Posts Tagged: Anne Sexton

Notable San Francisco: 12/28–1/3

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Wednesday 12/28: Back in the day, when Isaac Fitzgerald used to host the monthly Rumpus variety show at The Make-Out Room, comedian Nato Green was a frequent and popular guest. Tonight, he’ll be headlining at The Punch Line. That’s a good bet for a good time.

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The Rumpus Interview with Jennifer Martelli

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Jennifer Martelli discusses her debut collection of poetry, The Uncanny Valley, growing up saturated with images of the Madonna, and her experience of motherhood first as a daughter and now as a mother. ...more

The Sunday Rumpus Interview: Jericho Parms

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What is lost still has substance, is malleable, can take on new impressions, and be molded again to our experience, often resulting in the most lasting force that determines how we see the world. ...more

The Rumpus Poetry Book Club Chat With Camille Rankine

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The Rumpus Poetry Book Club chats with Camille Rankine about her new book Incorrect Merciful Impulses, history, and trying to be a writer every day. ...more

The Amazing Disappearing Woman Writer

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To refuse to disappear at mid-life—I am forty-two as of the writing of this essay—is perhaps the best rebellion a woman poet can make to the literary world and to the world at large. ...more

In Plain Sight: The Vanishing of Ellen Bass

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Putting her experiences into a broader context, [Bass] now saw, was essential to “creating openings for readers to enter her poems and for the poems to enter her readers.” ...more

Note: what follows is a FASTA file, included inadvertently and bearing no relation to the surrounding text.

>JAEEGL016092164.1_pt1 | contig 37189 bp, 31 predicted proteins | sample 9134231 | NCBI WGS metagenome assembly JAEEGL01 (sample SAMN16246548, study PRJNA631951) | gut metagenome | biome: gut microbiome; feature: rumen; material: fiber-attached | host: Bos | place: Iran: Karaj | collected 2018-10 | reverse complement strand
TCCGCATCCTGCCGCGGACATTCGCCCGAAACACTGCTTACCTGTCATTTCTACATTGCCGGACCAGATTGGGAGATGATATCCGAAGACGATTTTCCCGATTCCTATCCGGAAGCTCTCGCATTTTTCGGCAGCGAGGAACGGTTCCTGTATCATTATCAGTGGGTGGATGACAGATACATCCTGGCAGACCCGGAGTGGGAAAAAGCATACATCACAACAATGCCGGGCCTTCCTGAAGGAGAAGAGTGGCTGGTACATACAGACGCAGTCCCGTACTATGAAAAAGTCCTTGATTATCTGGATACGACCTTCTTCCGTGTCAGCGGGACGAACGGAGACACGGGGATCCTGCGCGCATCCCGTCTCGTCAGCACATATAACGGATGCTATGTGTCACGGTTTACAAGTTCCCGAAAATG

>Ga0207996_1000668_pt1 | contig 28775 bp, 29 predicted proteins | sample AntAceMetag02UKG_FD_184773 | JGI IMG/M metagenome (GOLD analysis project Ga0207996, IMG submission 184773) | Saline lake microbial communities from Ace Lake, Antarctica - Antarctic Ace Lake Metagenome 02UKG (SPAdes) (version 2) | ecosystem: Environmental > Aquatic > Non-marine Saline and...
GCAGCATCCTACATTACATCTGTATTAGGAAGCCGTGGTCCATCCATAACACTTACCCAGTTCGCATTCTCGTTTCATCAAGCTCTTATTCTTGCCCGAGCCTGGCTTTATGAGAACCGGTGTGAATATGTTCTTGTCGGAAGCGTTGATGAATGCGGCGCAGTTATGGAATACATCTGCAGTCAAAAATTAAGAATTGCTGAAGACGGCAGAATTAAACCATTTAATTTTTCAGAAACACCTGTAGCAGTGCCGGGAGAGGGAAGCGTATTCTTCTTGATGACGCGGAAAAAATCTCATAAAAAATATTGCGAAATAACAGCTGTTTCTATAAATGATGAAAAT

Dear Son or Daughter

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Here is the problem in writing letters to your kids—perhaps especially as a writer, who has arguably spent her entire professional life writing letters to everyone who isn’t her kids: How do you suddenly start writing in a grand literary fashion to two small people whom, heretofore, you pretty much have only talked to as follows: “Did you brush?” “Did you wash your hands?” “Did you put it in the hamper?” and “Don’t flush it before I can see it.”

Peep here for a meditation on writing letters to your little Yous, and to read missives sent from the likes of Fitzgerald, Vonnegut, and Sexton to their offspring.

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“Who the Hell Cares About Anne Sexton’s Grandmother?”

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When we read a piece of fiction, we don’t assume—or at least we know we’re not supposed to assume—it’s a faithful recreation of an event in the author’s life. But what about when we read a poem?

For Poetry, Kathleen Rooney writes about realizing Brian Russell’s poems about a wife’s terminal illness were not actually about the real-life Mrs.

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